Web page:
The distribution of House seats among the states on the basis of their respective populations.
The geographic area that is served by one representative in Congress.
a condition that results when, based on population and representation, the voting power of citizens in one district become more influential than the voting power of citizens in another district.
"One Person, One Vote" Rule
A rule, or principle, requiring that congressional districts must have equal populations so that one person's vote counts as much as another's vote.
The drawing of a legislative district's boundaries in such a way as to maximize the influence of a certain group or political party.
A district whose boundaries are drawn so as to maximize the voting power of minority groups.
Speaker of the House
The presiding officer in the House of Representatives. The Speaker has traditionally been a long-time member of the majority party and is often the most powerful and influential member of the House.
The party leader elected by the majority party in the House or in the Senate.
The party leader elected by the minority party in the House or in the Senate.
A member of Congress who assists the majority or minority leader in the House or in the Senate in managing the party's legislative preferences.
A permanent committee in Congress that deals with legislation concerning a particular area, such as agriculture or foreign relations.
A division of a larger committee that deals with a particular part of the committee's policy area. Most of the standing committees in Congress have several subcommittees.
A standing committee in the House of Representatives that provides special rules governing how particular bills will be considered and debated by the House. The Rules Committee normally proposes time limitations on debate for any bill, which are accepted or modified by the House.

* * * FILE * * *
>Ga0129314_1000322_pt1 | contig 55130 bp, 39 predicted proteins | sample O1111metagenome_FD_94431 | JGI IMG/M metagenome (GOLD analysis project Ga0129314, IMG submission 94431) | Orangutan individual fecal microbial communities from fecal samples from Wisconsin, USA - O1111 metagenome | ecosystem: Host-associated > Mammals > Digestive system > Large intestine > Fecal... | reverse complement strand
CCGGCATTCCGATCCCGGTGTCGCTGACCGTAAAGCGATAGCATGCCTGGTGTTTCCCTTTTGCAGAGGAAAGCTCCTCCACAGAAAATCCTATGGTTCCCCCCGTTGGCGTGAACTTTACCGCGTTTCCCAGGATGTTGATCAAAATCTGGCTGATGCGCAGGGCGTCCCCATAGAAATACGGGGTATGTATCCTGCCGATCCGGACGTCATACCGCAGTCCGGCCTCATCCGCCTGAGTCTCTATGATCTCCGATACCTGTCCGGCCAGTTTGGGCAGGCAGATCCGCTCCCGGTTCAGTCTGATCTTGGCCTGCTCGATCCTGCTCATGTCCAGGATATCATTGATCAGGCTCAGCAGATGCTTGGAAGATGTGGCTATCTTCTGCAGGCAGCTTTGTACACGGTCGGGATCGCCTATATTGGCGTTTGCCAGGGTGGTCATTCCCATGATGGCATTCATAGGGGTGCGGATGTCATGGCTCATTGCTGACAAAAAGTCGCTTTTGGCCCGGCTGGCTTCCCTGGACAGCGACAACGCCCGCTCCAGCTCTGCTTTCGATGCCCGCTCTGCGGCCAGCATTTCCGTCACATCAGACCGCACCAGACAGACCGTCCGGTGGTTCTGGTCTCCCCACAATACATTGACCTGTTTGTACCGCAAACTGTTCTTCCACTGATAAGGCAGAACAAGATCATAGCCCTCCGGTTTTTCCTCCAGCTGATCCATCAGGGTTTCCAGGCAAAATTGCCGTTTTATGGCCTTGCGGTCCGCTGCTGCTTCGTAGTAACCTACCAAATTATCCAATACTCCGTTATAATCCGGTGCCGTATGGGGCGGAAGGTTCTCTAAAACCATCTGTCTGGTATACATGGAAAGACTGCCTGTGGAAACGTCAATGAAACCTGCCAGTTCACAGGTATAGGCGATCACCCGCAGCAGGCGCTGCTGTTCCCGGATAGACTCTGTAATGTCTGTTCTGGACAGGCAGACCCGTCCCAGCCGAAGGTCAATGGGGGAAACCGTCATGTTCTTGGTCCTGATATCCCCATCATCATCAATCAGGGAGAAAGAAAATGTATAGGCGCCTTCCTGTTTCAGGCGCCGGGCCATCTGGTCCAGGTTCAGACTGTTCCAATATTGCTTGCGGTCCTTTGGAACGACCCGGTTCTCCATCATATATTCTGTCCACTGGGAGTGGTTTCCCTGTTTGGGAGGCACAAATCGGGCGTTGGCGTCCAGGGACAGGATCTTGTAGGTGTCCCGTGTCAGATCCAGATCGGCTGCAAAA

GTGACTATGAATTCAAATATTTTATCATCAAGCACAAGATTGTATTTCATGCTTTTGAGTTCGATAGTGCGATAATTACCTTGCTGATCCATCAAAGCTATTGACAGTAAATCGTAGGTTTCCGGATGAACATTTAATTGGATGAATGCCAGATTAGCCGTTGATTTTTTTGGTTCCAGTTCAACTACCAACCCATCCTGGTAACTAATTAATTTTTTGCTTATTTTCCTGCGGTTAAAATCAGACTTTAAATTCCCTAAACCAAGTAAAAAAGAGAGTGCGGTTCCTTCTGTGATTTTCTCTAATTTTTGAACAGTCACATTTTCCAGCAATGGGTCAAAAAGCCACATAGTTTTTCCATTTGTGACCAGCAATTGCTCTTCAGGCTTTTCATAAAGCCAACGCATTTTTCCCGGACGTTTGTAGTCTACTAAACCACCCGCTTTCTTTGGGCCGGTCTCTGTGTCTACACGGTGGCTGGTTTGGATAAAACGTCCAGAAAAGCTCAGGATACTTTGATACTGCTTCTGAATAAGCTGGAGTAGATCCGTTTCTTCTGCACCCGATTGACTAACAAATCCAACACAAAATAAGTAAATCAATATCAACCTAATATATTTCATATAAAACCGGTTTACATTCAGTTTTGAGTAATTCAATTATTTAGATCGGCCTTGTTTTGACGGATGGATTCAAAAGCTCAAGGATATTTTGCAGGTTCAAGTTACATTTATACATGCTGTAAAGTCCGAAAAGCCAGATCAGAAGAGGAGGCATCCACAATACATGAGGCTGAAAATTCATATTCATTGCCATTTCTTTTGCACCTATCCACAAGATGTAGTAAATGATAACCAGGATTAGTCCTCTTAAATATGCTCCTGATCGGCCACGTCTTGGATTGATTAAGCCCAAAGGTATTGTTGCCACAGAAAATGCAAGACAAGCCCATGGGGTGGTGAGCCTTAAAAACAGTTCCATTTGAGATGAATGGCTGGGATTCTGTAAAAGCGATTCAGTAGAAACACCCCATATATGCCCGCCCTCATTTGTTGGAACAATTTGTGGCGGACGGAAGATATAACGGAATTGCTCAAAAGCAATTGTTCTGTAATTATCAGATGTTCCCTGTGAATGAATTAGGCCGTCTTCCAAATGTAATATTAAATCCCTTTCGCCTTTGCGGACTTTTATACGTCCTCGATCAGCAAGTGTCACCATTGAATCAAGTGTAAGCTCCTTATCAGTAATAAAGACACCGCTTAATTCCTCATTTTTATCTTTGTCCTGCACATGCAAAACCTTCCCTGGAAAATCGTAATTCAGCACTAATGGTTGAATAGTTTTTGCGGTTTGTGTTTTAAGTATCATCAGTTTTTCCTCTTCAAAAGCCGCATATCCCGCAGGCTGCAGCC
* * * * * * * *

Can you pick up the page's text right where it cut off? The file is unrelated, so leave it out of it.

The Senate tradition of unlimited debate, undertaken for the purpose of preventing action on a bill.
A method of ending debate in the Senate and bringing the matter under consideration to a vote by the entire chamber.
A meeting held by a congressional committee or subcommittee to approve, amend, or redraft a bill.
A temporary committee that is formed when the two chambers of Congress pass separate versions of the same bill. The conference committee, which consists of members from both the House and the Senate, works out a compromise form of the bill.
A report submitted by a congressional conference committee after it has drafted a single version of a bill.
A special type of veto power used by the chief executive after the legislature has adjourned. Bills that are not signed by the president die after a specified period of time and must be reintroduced if Congress wishes to reconsider them.
A part of the congressional budgeting process that involves the creation of the legal basis for government programs.
A part of the congressional budgeting process that involves determining how many dollars will be spent in a given year on a particular set of government activities.
A government program (such as Social Security) that allows, or entitles, a certain class of people (such as the elderly) to receive special benefits. Entitlement programs operate under open-ended budget authorizations that, in effect, place no limits on how much can be spent.
A twelve-month period that is established for bookkeeping or accounting purposes. The government's fiscal year runs from October 1 through September 30.
First Budget Resolution
A budget resolution, which is supposed to be passed in May, that sets overall revenue goals and spending targets for the next fiscal year, which begins on October 1.
Second Budget Resolution
A budget resolution, which is supposed to be passed in September, that sets "binding" limits on taxes and spending for the next fiscal year.
A temporary resolution passed by Congress when an appropriations bill has not been decided by the beginning of the new fiscal year.